Between the essays, assignments, unexpected (or forgotten) due dates and the compulsory sleep deficit, it has been hard to fast this month, but it has been worth it.
For the last 23 days, I have been observing Ramadan. If you aren’t familiar with the Islamic month of Ramadan, I would suggest looking it up yourself, but the main element of the tradition involves fasting from sunup to sundown.
I originally took on this project with the hopes of gaining a better understanding of the experience of being Muslim in a Christian society.
After growing up going to Mass and having the advantages of practicing and understanding the dominant American religion, I wanted to see what it would be like to be temporarily associated with a religion demonized by both secular and Christian Americans.
But what I have ended up learning from my experience thus far is an immense appreciation of the cultural significance of food.
This appreciation stems from the fact that during this past few weeks I, for the most part, have eaten alone.
It turns out that 8:50 p.m. is not the ideal dinner time for my girlfriend, or for most people.
It turns out that not many people are making hashbrowns at 5:03 a.m. and nervously looking at their phone to make sure the sun stays down.
I’ll look up from my meal in an unfulfilled hope for evidence that someone else on Galer Street is also eating an early breakfast.
More than the hunger, it is the isolation that makes this project so difficult.
However, the isolating aspect of taking on a food schedule that alienates me from others that I would normally eat with has caused me to value how food connects us; it is a component for intimacy in interpersonal relationships.
The most important thing that Ramadan has helped me learn is that food is far more than fuel.
Food is the scaffolding around which we organize our days.
Food is an essential shared experience, an expression of community. It is not until you are not eating that you realize how much everyone loves to eat and how important eating is beyond nutrition.
It was not until I have had to turn down all the pizza and (free) coffee offered by people close to me that I have more fully understood the intimacy behind food sharing.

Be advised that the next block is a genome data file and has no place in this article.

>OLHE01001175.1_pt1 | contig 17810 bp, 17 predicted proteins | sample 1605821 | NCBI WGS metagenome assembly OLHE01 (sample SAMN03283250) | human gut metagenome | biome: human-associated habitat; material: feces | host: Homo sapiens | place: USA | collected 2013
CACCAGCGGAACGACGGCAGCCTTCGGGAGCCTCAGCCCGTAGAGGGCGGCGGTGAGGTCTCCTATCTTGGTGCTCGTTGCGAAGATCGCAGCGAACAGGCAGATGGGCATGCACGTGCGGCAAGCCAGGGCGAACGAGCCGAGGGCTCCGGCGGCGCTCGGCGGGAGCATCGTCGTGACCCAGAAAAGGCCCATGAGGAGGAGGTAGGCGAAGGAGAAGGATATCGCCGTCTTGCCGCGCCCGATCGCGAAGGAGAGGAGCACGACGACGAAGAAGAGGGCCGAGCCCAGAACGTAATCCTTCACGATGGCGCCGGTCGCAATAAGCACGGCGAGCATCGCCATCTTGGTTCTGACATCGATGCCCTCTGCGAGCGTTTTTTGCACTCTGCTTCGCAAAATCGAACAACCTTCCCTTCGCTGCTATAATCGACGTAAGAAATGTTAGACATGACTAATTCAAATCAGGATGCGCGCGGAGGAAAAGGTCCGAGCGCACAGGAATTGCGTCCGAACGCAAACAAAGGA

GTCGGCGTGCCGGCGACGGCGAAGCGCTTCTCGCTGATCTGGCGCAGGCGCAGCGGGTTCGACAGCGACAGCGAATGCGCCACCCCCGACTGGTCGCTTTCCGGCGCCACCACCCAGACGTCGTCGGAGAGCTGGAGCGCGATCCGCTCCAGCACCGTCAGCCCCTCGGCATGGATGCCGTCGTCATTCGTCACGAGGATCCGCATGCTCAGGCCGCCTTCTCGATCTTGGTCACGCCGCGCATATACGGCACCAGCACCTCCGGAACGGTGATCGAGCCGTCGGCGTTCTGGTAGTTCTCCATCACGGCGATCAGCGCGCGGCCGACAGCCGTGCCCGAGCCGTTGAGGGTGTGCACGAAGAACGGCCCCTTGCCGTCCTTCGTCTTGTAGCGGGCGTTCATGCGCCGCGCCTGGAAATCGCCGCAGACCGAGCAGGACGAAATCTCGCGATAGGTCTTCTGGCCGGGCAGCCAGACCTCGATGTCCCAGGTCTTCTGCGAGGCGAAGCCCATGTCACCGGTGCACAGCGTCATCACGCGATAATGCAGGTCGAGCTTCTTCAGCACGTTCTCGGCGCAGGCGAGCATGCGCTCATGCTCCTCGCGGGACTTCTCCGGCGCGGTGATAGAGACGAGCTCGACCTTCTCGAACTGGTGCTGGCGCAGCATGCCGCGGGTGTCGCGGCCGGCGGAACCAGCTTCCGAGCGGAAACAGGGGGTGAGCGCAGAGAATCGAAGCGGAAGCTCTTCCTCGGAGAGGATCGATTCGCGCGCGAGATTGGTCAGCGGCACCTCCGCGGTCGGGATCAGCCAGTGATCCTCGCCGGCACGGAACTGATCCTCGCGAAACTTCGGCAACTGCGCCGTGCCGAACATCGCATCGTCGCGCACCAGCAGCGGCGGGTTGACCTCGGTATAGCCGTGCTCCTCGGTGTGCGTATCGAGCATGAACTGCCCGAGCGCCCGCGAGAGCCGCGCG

Sharing food is an expression of love that is ancient, and far more meaningful than sharing memes or a Lyft. Because we need food to survive, sharing food really is sharing life.
Attending an interfaith Iftar (breaking fast) at the Muslim Association of Puget Sound Mosque in Redmond helped me to see the joy and value of a unified meal.
At this event, the pleasure of digging in to the curry and then the baklava together was intensified by our knowledge of each other’s hunger.
Food means more when we sit together, not when we sit in front of our laptops or phone just trying to get full.
With this being said, although food has a significant communal function, there is still the need to eat the right foods.
Eating poorly for a week is the equivalent of eating poorly for one meal during Ramadan. If I have one unhealthy or fatty meal, my entire digestive system becomes very messed up.
My bowels speak from experience.
Upset stomach or not, it is important that we learn to value our food as more than a portable battery intended to recharge us before class or work.
The fact of the matter is that we take our food for granted. Not just in that we are privileged to eat on a daily basis, but that that we have the ability to eat together
Fasting is not for everyone. Headaches, nausea and even, depending on the weather, melancholy are to be expected when going without food or water for an extended period of time.
But fasting during Ramadan is worth it because it is an opportunity to reevaluate our relationship with food.
So every time I am offered gum, every time that I forget that I’m fasting and think about what I am going to eat when I get back to my apartment, every hour that my lips turn dry, I appreciate and learn about the food that I am not eating.